US Mining revenues of US$4.02 billion were in line with the 2013 revenues, as an increase in Western shipments offset a decline in average realised pricing, primarily related to contract reopeners in the Midwest. Peabody increased Southern Powder River Basin (PRB) volumes to the highest annual level since 2011, while the company’s flagship North Antelope Rochelle Mine achieved record production levels, even as rail issues constrained industry shipments.

Australian revenues of US$2.67 billion reflected a 16% decline in revenues per tonne, partly offset by a 9% rise in shipments. Australian volumes increased to a record 38.2 million t, including 17.6 million t of metallurgical coal at US$93.61/t and 13.0 million t of export thermal coal at US$68.02/t, with the remainder delivered under domestic thermal contracts. 

Peabody's 2014 tax provision totaled US$201.2 million, compared with a US$448.3 million tax benefit in 2013. The change includes a US$284.0 million valuation allowance recorded in 2014 against US income tax assets, along with a US$112.8 million prior-year tax benefit related to impairments and a US$78.3 million lower year-over-year benefit related to the repeal of the Mineral Resources Rent Tax in Australia.  

"2014 was a turbulent year for the coal markets as slowing near-term demand growth and strong seaborne supplies resulted in continued coal price declines," said Peabody Energy President and CEO-Elect, Glenn Kellow. "We would anticipate seeing catalysts for market improvement including stable seaborne metallurgical supply, the addition of new global coal-fueled generation and coal import growth in India and Southeast Asia. In the US, we expect Southern PRB consumption to rise in 2015, despite lower expected natural gas prices, as rail performance improves and utility coal conservation measures are eliminated."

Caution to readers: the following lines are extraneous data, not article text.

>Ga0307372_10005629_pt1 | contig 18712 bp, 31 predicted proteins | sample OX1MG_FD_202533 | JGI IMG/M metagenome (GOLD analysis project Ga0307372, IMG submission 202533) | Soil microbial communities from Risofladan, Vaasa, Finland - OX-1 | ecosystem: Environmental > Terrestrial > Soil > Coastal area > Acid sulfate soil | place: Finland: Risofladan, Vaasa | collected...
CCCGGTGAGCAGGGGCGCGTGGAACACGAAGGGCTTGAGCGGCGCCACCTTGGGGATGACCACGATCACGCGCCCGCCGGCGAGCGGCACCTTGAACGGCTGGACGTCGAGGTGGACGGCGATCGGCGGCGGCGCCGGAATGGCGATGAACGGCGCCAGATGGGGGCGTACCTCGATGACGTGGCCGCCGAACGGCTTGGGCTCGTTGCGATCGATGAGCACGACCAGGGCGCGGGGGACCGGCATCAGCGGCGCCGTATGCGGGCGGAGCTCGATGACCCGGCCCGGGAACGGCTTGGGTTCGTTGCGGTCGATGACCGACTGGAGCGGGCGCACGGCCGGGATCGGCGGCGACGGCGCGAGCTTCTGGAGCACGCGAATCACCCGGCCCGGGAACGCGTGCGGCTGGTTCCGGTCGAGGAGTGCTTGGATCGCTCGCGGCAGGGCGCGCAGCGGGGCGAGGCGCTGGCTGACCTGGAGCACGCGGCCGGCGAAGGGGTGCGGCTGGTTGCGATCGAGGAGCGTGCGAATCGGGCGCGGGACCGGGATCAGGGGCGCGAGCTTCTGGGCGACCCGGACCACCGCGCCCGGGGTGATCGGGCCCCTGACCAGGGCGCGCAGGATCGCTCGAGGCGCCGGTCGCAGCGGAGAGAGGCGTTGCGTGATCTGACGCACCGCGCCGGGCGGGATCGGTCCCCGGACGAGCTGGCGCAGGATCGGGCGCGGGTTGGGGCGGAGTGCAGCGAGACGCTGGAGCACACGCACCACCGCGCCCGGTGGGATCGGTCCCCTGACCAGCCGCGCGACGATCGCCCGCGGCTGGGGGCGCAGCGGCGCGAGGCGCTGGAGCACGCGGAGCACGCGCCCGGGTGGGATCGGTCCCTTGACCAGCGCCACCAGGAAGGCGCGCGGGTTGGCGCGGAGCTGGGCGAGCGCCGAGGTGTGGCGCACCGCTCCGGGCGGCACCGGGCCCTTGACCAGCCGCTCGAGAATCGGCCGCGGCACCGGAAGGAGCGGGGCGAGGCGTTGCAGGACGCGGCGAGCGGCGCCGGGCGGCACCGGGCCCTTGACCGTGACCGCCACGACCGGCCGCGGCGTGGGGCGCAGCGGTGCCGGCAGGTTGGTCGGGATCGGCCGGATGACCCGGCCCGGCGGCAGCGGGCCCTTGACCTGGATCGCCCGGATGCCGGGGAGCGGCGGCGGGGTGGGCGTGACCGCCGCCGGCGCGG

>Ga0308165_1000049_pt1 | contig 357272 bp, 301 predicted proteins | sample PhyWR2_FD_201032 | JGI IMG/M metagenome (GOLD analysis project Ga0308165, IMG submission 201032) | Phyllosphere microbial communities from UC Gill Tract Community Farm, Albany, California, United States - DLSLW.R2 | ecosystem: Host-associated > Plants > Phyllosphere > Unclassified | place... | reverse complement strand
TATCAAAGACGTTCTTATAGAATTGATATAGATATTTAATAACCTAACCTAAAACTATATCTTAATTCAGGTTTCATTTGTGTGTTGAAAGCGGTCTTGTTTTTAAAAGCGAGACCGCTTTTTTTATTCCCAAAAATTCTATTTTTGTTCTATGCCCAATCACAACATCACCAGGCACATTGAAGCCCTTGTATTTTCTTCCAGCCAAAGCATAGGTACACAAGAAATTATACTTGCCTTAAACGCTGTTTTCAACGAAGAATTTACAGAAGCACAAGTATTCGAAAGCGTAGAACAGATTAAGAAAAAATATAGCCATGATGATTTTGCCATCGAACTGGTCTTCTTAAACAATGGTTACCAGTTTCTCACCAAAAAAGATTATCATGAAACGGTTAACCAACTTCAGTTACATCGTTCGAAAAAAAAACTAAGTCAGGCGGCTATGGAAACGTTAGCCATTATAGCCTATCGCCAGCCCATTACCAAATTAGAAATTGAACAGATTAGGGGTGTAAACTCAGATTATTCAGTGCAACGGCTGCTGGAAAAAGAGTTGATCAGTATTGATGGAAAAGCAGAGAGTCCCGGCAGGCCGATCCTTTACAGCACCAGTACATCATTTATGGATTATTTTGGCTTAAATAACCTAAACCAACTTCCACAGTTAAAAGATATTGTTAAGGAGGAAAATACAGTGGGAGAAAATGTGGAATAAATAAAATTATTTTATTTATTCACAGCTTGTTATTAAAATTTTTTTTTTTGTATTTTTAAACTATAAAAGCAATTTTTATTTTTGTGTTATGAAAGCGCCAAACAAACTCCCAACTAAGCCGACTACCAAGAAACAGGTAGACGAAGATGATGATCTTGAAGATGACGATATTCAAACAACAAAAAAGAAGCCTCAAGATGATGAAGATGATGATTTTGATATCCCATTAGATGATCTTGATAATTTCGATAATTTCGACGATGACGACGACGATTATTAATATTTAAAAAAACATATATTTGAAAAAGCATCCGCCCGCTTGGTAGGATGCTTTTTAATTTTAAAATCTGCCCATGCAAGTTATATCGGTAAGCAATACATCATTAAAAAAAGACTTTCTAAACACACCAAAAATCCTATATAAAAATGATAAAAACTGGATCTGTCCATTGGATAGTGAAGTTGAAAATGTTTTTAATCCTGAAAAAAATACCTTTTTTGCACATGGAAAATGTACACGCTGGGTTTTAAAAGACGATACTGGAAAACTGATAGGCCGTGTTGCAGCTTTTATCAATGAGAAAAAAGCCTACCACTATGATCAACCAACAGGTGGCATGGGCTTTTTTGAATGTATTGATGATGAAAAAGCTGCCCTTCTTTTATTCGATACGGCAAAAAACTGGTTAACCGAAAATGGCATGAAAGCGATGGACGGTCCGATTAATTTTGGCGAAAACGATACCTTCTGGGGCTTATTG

Peabody is watching global markets, with a keen eye on China – perhaps the most important cog in the global coal industry. Despite Chinese coal imports declining by 35 million t this year, and despite Chinese policies aimed at reducing coal consumption and moving towards cleaner energy alternatives, Peabody said it expects “Chinese import growth to resume over time as domestic production is rationalised and new infrastructure projects are advanced”.

Based on current global economic growth forecasts, Peabody expects annual global coal demand to rise 500 million t by 2017. Over this same period, approximately 225 GW of new coal-fuelled generation are expected to be built, supporting an estimated 8 – 10% increase in seaborne thermal coal demand. The World Steel Association projects global steel use will rise 2% in 2015. Peabody expects seaborne metallurgical coal demand to rise 10 – 15% over the next three years, led by ongoing urbanisation and industrialisation in Asia.

Peabody expects coal's share of US electricity demand to be approximately 40% in 2017, and utility coal usage is projected to increase 10 – 30 million t over 2014 levels. Over that time, Southern PRBand Illinois Basin demand is anticipated to rise 50 – 70 million t, due to a recovery in natural gas prices, increasing coal plant utilisation and basin switching that more than offset expected unit retirements.

Edited from various sources by Sam Dodson